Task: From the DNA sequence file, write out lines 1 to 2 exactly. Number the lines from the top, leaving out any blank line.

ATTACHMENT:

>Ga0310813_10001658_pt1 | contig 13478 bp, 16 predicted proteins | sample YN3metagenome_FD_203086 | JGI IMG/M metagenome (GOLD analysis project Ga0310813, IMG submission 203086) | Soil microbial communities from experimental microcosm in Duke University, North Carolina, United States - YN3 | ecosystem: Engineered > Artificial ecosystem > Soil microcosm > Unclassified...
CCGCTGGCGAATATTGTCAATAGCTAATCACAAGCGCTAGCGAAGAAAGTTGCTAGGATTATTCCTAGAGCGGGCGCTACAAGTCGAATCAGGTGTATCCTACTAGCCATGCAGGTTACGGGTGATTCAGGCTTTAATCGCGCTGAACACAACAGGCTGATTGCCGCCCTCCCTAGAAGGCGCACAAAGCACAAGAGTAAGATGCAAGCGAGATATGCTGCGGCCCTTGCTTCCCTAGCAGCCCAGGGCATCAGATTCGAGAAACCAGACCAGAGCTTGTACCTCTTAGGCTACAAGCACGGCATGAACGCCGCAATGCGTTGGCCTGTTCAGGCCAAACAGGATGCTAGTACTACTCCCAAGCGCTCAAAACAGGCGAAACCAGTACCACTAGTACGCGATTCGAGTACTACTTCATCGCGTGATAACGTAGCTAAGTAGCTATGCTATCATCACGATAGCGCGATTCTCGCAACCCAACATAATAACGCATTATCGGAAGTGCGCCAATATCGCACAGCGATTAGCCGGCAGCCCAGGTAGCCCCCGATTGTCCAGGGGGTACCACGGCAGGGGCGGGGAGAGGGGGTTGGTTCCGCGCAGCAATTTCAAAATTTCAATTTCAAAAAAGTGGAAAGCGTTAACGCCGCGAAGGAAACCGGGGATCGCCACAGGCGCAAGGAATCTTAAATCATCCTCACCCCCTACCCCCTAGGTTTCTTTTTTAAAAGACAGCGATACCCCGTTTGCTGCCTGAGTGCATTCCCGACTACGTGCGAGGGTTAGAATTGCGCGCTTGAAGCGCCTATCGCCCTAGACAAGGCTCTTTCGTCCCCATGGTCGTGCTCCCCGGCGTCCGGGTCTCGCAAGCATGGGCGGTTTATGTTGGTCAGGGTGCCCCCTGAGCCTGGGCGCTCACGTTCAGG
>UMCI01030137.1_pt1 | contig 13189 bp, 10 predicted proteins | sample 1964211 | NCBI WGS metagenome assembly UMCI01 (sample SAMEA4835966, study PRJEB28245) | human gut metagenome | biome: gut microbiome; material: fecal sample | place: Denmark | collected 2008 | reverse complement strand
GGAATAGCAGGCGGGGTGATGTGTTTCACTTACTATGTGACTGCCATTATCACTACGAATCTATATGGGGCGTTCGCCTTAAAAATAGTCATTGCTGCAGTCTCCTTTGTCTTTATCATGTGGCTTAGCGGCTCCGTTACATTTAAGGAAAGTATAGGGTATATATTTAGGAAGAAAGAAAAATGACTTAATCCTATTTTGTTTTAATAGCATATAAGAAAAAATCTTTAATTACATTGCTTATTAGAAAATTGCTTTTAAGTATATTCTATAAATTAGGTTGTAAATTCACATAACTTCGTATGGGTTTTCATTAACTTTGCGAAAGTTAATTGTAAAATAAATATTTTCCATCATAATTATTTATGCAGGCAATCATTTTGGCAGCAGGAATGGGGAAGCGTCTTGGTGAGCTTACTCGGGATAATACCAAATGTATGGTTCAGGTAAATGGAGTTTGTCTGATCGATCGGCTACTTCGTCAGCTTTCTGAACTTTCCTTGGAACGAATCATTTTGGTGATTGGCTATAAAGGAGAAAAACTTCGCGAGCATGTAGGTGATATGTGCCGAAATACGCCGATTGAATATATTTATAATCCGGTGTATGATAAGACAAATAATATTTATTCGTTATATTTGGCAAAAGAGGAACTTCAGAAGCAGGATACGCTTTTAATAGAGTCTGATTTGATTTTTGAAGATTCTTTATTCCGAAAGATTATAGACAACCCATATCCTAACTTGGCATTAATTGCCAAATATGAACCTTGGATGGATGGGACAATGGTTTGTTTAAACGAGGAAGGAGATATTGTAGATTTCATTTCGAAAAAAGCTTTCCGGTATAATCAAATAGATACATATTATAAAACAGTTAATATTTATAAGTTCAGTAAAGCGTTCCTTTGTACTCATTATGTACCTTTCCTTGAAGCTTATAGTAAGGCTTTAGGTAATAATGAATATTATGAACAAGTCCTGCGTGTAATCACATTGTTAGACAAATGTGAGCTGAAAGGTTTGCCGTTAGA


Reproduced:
>Ga0310813_10001658_pt1 | contig 13478 bp, 16 predicted proteins | sample YN3metagenome_FD_203086 | JGI IMG/M metagenome (GOLD analysis project Ga0310813, IMG submission 203086) | Soil microbial communities from experimental microcosm in Duke University, North Carolina, United States - YN3 | ecosystem: Engineered > Artificial ecosystem > Soil microcosm > Unclassified...
CCGCTGGCGAATATTGTCAATAGCTAATCACAAGCGCTAGCGAAGAAAGTTGCTAGGATTATTCCTAGAGCGGGCGCTACAAGTCGAATCAGGTGTATCCTACTAGCCATGCAGGTTACGGGTGATTCAGGCTTTAATCGCGCTGAACACAACAGGCTGATTGCCGCCCTCCCTAGAAGGCGCACAAAGCACAAGAGTAAGATGCAAGCGAGATATGCTGCGGCCCTTGCTTCCCTAGCAGCCCAGGGCATCAGATTCGAGAAACCAGACCAGAGCTTGTACCTCTTAGGCTACAAGCACGGCATGAACGCCGCAATGCGTTGGCCTGTTCAGGCCAAACAGGATGCTAGTACTACTCCCAAGCGCTCAAAACAGGCGAAACCAGTACCACTAGTACGCGATTCGAGTACTACTTCATCGCGTGATAACGTAGCTAAGTAGCTATGCTATCATCACGATAGCGCGATTCTCGCAACCCAACATAATAACGCATTATCGGAAGTGCGCCAATATCGCACAGCGATTAGCCGGCAGCCCAGGTAGCCCCCGATTGTCCAGGGGGTACCACGGCAGGGGCGGGGAGAGGGGGTTGGTTCCGCGCAGCAATTTCAAAATTTCAATTTCAAAAAAGTGGAAAGCGTTAACGCCGCGAAGGAAACCGGGGATCGCCACAGGCGCAAGGAATCTTAAATCATCCTCACCCCCTACCCCCTAGGTTTCTTTTTTAAAAGACAGCGATACCCCGTTTGCTGCCTGAGTGCATTCCCGACTACGTGCGAGGGTTAGAATTGCGCGCTTGAAGCGCCTATCGCCCTAGACAAGGCTCTTTCGTCCCCATGGTCGTGCTCCCCGGCGTCCGGGTCTCGCAAGCATGGGCGGTTTATGTTGGTCAGGGTGCCCCCTGAGCCTGGGCGCTCACGTTCAGG